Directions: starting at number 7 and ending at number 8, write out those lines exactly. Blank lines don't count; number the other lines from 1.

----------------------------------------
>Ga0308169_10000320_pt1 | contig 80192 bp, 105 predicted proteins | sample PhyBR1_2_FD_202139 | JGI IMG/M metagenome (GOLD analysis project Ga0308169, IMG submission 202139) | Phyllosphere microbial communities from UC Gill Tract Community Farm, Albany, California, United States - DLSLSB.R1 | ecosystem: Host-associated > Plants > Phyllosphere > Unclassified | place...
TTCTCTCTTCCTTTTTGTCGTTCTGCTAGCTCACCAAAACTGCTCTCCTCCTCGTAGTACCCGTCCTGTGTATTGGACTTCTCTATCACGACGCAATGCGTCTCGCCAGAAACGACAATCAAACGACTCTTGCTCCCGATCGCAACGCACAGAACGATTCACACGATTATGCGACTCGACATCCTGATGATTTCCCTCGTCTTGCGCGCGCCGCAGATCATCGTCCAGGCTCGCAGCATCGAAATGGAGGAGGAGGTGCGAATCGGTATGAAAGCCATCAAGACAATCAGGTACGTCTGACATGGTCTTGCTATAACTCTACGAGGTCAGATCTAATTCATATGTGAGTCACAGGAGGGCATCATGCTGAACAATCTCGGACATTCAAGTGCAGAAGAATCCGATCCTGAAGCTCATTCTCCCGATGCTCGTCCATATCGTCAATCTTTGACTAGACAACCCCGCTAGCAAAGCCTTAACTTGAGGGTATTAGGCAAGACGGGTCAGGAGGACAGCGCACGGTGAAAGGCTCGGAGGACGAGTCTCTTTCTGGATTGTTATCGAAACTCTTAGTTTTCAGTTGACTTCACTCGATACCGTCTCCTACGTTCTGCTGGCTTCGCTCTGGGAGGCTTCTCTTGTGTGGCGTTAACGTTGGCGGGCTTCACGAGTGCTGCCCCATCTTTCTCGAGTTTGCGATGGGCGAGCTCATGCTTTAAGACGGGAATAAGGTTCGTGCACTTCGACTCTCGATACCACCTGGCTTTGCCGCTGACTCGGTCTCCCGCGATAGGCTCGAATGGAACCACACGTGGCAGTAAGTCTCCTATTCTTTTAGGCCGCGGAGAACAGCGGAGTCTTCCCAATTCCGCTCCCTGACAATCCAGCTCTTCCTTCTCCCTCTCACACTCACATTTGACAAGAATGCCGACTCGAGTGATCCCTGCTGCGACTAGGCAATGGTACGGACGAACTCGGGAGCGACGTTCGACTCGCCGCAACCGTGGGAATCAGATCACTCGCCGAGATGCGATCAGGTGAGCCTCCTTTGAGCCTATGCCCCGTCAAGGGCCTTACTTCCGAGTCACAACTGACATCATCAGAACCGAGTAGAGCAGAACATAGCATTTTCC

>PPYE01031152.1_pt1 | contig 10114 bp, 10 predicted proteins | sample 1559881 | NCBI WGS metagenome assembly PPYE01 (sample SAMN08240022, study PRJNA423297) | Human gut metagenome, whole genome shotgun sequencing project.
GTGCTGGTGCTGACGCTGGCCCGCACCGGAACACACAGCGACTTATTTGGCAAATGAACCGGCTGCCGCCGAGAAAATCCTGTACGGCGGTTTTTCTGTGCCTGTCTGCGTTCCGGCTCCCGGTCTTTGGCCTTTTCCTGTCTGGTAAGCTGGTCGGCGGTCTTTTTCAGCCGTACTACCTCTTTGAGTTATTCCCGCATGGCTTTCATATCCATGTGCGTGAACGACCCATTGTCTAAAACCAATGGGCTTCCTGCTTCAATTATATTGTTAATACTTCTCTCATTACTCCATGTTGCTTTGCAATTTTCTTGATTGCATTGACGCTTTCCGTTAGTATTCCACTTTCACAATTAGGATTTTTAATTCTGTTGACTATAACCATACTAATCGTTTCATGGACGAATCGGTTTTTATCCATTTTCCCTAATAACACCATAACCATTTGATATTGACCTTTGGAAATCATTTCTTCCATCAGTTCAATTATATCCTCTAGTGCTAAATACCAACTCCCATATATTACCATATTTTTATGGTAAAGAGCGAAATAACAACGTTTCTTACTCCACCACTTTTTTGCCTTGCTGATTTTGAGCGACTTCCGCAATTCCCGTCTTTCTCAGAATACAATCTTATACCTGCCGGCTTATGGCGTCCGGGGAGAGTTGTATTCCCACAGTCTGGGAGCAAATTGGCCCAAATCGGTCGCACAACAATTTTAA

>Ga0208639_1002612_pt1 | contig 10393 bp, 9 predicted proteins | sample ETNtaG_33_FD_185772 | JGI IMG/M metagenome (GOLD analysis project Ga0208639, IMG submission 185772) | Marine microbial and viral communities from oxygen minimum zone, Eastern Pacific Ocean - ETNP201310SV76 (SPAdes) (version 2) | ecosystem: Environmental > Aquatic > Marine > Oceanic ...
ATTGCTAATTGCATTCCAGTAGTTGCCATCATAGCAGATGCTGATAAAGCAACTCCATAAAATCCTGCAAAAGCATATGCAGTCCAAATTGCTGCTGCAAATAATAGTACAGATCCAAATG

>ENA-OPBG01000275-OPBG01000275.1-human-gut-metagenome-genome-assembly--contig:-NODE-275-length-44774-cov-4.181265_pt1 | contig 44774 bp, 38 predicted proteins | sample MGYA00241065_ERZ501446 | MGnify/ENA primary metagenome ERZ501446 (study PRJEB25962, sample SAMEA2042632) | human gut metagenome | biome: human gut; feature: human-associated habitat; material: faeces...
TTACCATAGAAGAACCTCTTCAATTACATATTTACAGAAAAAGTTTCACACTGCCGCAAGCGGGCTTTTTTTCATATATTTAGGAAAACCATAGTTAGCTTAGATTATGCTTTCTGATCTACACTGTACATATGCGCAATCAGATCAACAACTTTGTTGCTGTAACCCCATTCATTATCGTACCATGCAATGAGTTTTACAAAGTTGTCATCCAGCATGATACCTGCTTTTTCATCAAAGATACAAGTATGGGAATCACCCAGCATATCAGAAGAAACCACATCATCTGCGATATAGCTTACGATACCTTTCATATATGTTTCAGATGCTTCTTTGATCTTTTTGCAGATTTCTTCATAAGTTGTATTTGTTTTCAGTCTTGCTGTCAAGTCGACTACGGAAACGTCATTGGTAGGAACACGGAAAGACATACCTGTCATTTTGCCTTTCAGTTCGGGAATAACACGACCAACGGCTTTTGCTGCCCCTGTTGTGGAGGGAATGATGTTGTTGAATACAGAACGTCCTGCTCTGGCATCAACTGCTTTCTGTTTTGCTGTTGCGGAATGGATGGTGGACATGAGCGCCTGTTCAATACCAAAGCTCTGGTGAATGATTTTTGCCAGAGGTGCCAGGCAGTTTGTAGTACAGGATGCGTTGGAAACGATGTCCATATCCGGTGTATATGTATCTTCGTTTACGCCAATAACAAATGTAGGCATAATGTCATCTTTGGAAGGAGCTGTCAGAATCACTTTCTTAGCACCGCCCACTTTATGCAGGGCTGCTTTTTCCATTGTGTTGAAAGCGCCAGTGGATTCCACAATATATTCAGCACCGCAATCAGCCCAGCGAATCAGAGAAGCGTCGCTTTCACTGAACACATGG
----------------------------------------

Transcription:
>ENA-OPBG01000275-OPBG01000275.1-human-gut-metagenome-genome-assembly--contig:-NODE-275-length-44774-cov-4.181265_pt1 | contig 44774 bp, 38 predicted proteins | sample MGYA00241065_ERZ501446 | MGnify/ENA primary metagenome ERZ501446 (study PRJEB25962, sample SAMEA2042632) | human gut metagenome | biome: human gut; feature: human-associated habitat; material: faeces...
TTACCATAGAAGAACCTCTTCAATTACATATTTACAGAAAAAGTTTCACACTGCCGCAAGCGGGCTTTTTTTCATATATTTAGGAAAACCATAGTTAGCTTAGATTATGCTTTCTGATCTACACTGTACATATGCGCAATCAGATCAACAACTTTGTTGCTGTAACCCCATTCATTATCGTACCATGCAATGAGTTTTACAAAGTTGTCATCCAGCATGATACCTGCTTTTTCATCAAAGATACAAGTATGGGAATCACCCAGCATATCAGAAGAAACCACATCATCTGCGATATAGCTTACGATACCTTTCATATATGTTTCAGATGCTTCTTTGATCTTTTTGCAGATTTCTTCATAAGTTGTATTTGTTTTCAGTCTTGCTGTCAAGTCGACTACGGAAACGTCATTGGTAGGAACACGGAAAGACATACCTGTCATTTTGCCTTTCAGTTCGGGAATAACACGACCAACGGCTTTTGCTGCCCCTGTTGTGGAGGGAATGATGTTGTTGAATACAGAACGTCCTGCTCTGGCATCAACTGCTTTCTGTTTTGCTGTTGCGGAATGGATGGTGGACATGAGCGCCTGTTCAATACCAAAGCTCTGGTGAATGATTTTTGCCAGAGGTGCCAGGCAGTTTGTAGTACAGGATGCGTTGGAAACGATGTCCATATCCGGTGTATATGTATCTTCGTTTACGCCAATAACAAATGTAGGCATAATGTCATCTTTGGAAGGAGCTGTCAGAATCACTTTCTTAGCACCGCCCACTTTATGCAGGGCTGCTTTTTCCATTGTGTTGAAAGCGCCAGTGGATTCCACAATATATTCAGCACCGCAATCAGCCCAGCGAATCAGAGAAGCGTCGCTTTCACTGAACACATGG